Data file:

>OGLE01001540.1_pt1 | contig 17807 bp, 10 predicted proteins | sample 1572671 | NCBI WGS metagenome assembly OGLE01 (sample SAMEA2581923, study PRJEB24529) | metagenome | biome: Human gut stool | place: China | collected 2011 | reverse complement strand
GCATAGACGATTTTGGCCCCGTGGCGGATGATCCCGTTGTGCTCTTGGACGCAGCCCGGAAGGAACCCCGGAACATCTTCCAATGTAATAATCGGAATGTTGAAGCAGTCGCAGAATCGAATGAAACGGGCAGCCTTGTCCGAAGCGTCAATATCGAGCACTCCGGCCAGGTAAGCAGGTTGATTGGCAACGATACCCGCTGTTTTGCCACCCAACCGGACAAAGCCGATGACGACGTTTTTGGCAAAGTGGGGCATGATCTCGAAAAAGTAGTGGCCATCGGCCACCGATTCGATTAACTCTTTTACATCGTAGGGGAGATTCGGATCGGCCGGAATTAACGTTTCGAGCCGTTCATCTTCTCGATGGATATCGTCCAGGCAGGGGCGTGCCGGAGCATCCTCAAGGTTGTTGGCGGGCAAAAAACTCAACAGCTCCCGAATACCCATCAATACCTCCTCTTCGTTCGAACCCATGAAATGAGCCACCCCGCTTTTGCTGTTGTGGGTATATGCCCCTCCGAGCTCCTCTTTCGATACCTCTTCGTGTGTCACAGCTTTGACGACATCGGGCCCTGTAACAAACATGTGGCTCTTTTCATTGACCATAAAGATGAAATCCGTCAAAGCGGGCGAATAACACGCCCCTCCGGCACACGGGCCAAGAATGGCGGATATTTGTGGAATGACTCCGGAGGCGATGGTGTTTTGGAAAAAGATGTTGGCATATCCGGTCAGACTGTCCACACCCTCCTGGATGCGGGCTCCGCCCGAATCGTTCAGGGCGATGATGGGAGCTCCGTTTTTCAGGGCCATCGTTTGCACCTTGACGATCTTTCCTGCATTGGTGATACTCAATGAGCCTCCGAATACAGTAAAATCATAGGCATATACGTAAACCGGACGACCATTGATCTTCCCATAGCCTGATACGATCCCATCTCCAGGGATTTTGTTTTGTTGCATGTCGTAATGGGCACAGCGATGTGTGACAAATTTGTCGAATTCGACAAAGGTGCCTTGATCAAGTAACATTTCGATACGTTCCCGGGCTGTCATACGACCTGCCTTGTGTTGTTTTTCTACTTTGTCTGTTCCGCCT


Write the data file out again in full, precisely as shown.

>OGLE01001540.1_pt1 | contig 17807 bp, 10 predicted proteins | sample 1572671 | NCBI WGS metagenome assembly OGLE01 (sample SAMEA2581923, study PRJEB24529) | metagenome | biome: Human gut stool | place: China | collected 2011 | reverse complement strand
GCATAGACGATTTTGGCCCCGTGGCGGATGATCCCGTTGTGCTCTTGGACGCAGCCCGGAAGGAACCCCGGAACATCTTCCAATGTAATAATCGGAATGTTGAAGCAGTCGCAGAATCGAATGAAACGGGCAGCCTTGTCCGAAGCGTCAATATCGAGCACTCCGGCCAGGTAAGCAGGTTGATTGGCAACGATACCCGCTGTTTTGCCACCCAACCGGACAAAGCCGATGACGACGTTTTTGGCAAAGTGGGGCATGATCTCGAAAAAGTAGTGGCCATCGGCCACCGATTCGATTAACTCTTTTACATCGTAGGGGAGATTCGGATCGGCCGGAATTAACGTTTCGAGCCGTTCATCTTCTCGATGGATATCGTCCAGGCAGGGGCGTGCCGGAGCATCCTCAAGGTTGTTGGCGGGCAAAAAACTCAACAGCTCCCGAATACCCATCAATACCTCCTCTTCGTTCGAACCCATGAAATGAGCCACCCCGCTTTTGCTGTTGTGGGTATATGCCCCTCCGAGCTCCTCTTTCGATACCTCTTCGTGTGTCACAGCTTTGACGACATCGGGCCCTGTAACAAACATGTGGCTCTTTTCATTGACCATAAAGATGAAATCCGTCAAAGCGGGCGAATAACACGCCCCTCCGGCACACGGGCCAAGAATGGCGGATATTTGTGGAATGACTCCGGAGGCGATGGTGTTTTGGAAAAAGATGTTGGCATATCCGGTCAGACTGTCCACACCCTCCTGGATGCGGGCTCCGCCCGAATCGTTCAGGGCGATGATGGGAGCTCCGTTTTTCAGGGCCATCGTTTGCACCTTGACGATCTTTCCTGCATTGGTGATACTCAATGAGCCTCCGAATACAGTAAAATCATAGGCATATACGTAAACCGGACGACCATTGATCTTCCCATAGCCTGATACGATCCCATCTCCAGGGATTTTGTTTTGTTGCATGTCGTAATGGGCACAGCGATGTGTGACAAATTTGTCGAATTCGACAAAGGTGCCTTGATCAAGTAACATTTCGATACGTTCCCGGGCTGTCATACGACCTGCCTTGTGTTGTTTTTCTACTTTGTCTGTTCCGCCT